The new Olympus OM-D "flagship," the E-M5, is available for pre-order from B&H Photo.
I think I'm just going to have to collect Micro 4/3 cameras, because I can't seem to decide among them. I really like the GX1 and I really like this. For that matter, I have no idea why I think I need a new one at all. It's a good thing I'm not rich. (I'll keep telling myself that.)
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Original contents copyright 2012 by Michael C. Johnston and/or the bylined author. All Rights Reserved.
Featured Comment by Mac Dekker: "What I find surprising and a little irritating is that while this camera is not a DSLR and has an electronic viewfinder (which, I am sure, is fine) it mimics being one by the pentaprism roof on top of the camera.
"I know they want to cash in on the demand for retro and wanted to go back to the style of the old analog OM. There is nothing wrong with that in itself but at least they could have then made it it a real (small?) DSLR which would really have made it a digital OM.
"Fuji did this right by making a camera which not only looks like a rangefinder but it actually is one (albeit a digital one with all the modern technology).
"Olympus could have stunned us all by making a digital SLR in the vein of the analog OM with modern technology offering something special. Now it is a 4/3 camera which mimicks a DSLR.
"This can still be a very good camera but I find it a missed chance."
Featured Comment by Kenneth Tanaka: "Why oh why did I just order this? Despite not being strongly confident about the 4/3 format's future. Possible answers:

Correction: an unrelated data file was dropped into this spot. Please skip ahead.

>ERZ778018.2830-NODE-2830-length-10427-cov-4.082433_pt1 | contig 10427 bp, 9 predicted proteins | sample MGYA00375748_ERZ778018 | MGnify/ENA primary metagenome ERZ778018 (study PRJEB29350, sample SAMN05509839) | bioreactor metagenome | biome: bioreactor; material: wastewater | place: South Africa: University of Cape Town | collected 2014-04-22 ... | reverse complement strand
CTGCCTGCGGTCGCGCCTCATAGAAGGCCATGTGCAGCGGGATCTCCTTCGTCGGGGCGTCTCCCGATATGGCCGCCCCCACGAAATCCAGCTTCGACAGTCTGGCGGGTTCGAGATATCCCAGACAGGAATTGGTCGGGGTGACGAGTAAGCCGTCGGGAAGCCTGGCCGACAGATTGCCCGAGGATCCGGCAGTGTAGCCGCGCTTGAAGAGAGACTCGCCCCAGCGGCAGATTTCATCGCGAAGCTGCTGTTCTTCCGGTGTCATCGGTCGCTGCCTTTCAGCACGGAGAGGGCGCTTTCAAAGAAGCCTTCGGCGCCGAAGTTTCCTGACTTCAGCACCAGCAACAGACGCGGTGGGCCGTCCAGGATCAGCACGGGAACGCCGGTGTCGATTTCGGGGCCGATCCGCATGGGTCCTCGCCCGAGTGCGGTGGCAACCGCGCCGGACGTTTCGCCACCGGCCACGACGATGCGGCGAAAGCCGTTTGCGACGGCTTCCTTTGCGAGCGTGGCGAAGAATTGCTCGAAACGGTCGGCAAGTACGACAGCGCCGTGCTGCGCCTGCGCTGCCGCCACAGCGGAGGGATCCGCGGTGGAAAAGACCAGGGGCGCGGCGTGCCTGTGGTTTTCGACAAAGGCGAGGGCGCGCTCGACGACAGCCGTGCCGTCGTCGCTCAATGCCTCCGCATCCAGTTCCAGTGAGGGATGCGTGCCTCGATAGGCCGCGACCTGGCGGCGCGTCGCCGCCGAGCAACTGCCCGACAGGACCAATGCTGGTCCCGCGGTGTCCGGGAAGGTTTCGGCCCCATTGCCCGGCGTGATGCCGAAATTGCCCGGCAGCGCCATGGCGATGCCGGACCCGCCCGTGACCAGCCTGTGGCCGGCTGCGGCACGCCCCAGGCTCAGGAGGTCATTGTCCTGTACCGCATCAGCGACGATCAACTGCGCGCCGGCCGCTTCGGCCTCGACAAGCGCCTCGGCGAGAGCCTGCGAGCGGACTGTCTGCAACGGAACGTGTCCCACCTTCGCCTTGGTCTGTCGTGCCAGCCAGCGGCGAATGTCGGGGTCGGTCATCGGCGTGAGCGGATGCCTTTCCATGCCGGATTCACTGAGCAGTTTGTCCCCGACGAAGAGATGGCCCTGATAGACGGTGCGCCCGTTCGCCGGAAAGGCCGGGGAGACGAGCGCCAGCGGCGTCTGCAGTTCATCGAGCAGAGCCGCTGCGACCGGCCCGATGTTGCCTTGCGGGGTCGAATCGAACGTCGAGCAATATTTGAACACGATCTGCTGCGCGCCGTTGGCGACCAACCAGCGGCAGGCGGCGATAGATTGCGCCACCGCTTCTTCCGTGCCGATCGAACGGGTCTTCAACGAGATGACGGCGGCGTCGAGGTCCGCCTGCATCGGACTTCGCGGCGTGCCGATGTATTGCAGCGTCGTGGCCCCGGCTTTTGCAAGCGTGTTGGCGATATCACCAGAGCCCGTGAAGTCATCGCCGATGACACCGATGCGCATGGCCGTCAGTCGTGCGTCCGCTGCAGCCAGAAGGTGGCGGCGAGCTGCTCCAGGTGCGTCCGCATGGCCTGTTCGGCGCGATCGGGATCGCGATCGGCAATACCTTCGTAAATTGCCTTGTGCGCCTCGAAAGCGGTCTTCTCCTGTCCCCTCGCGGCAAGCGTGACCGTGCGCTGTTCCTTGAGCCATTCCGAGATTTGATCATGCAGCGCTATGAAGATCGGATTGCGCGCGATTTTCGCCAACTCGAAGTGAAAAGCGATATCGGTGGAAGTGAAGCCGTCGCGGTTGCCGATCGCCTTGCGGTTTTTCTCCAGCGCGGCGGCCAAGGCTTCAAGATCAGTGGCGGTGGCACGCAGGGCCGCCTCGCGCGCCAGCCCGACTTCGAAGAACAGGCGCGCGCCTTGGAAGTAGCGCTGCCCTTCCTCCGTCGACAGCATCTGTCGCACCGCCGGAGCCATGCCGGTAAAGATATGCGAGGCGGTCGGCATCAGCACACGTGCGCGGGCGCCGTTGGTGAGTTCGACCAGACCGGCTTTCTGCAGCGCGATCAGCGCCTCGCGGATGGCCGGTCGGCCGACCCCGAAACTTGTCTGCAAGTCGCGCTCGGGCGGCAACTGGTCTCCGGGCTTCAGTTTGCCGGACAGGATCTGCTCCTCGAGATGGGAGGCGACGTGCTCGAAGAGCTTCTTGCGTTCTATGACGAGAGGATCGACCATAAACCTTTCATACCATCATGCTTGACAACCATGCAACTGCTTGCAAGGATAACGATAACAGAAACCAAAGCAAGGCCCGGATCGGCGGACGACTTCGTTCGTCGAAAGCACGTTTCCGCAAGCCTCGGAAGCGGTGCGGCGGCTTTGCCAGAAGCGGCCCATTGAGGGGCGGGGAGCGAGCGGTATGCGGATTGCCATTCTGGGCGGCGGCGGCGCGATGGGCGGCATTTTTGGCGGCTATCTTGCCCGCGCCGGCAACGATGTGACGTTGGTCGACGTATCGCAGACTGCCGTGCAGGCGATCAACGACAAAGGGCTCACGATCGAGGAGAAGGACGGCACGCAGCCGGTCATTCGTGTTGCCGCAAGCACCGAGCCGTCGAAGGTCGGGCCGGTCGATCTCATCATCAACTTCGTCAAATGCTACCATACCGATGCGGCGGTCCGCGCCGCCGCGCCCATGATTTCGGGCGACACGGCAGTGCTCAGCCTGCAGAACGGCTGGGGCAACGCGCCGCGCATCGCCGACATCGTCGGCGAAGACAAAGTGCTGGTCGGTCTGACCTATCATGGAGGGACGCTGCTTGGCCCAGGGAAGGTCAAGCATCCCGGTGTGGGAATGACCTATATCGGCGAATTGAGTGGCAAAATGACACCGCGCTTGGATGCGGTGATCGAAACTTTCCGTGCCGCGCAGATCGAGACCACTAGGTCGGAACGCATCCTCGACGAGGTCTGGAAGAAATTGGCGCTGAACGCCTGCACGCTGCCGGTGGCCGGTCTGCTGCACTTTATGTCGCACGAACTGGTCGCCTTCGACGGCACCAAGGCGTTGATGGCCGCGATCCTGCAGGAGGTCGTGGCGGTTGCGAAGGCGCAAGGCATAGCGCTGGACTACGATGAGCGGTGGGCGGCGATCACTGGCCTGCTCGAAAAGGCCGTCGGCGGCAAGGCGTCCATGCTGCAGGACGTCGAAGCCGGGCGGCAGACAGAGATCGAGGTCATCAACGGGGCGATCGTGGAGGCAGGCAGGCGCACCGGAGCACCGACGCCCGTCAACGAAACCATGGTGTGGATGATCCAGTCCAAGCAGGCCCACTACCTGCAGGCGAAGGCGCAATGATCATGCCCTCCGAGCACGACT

A.) I like Olympus and have enjoyed my E-P[x] cameras. The E-P3 is a good performer for certain situations, with lovely JPEGs.
B.) I was seduced by the E-M5's tilting OLED screen, a design I find absolutely wonderful on my NEX-5N.
C.) I just like the design spirit reflected in the E-M5. I don't care about 'retro,' just about practical. And this camera appears to have it in spades.
D.) I'm invested in the Micro 4/3 system with 'a bunch' of lenses, all of which are really quite good on such a small sensor.
E.) I'm a slut.
F.) A through E."
Featured Comment by Matt P: "I got a few moments with the E-M5 at a local camera store (Olympus rep was on his way out the door, I didn't want to hold him up). My quick impression is that it's a very, very nice camera—a good size (small but holdable even with my big hands), solidly built without being too heavy, controls in the right spots, the EVF bright and clear. The videos they're putting out demonstrating their in-body image stabilization indicate that it's groundbreaking tech.
"I'm finding myself torn on the new Fuji vs. the E-M5. Optical viewfinder and (likely) superior performance in low light vs. access to the 12mm ƒ/2 and 25mm ƒ/1.4 and (likely) superior AF. And a whole lot less money for the Olympus."
Featured Comment by Garrett Bernstein: "There's a certain line of criticism on the OMD that I find very interesting. It's the form-is-derived-from-function preference, and in the OMD it tends to be 'prove to me that the hump is not just an aesthetic choice or I hate it.' Of course it does have a function—it houses a bulky EVF and the body roll [IS] sensors—but how to encase that in a way that would not turn potential buyers off? In other words, how to appeal to those who insist on function that the design is indeed there for a functional reasoning. Perhaps stick a peel-off message 'this hump houses important components we couldn't jam any other place in a package this small.'
"Perhaps sony was wiser than I thought in just placing the EVF on the side to keep things rather flat. I like both designs, and while I might not find OMD's design compelling, I certainly would have never considered it a liability. But there is definitely a type of consumer who wants to know they are not being pandered to in the aesthetics. 'Prove to me it had to be this way'... an interesting mantra. In this day of molded plastic bumpers, I have some sympathies to it (or did I just go off-topic)?"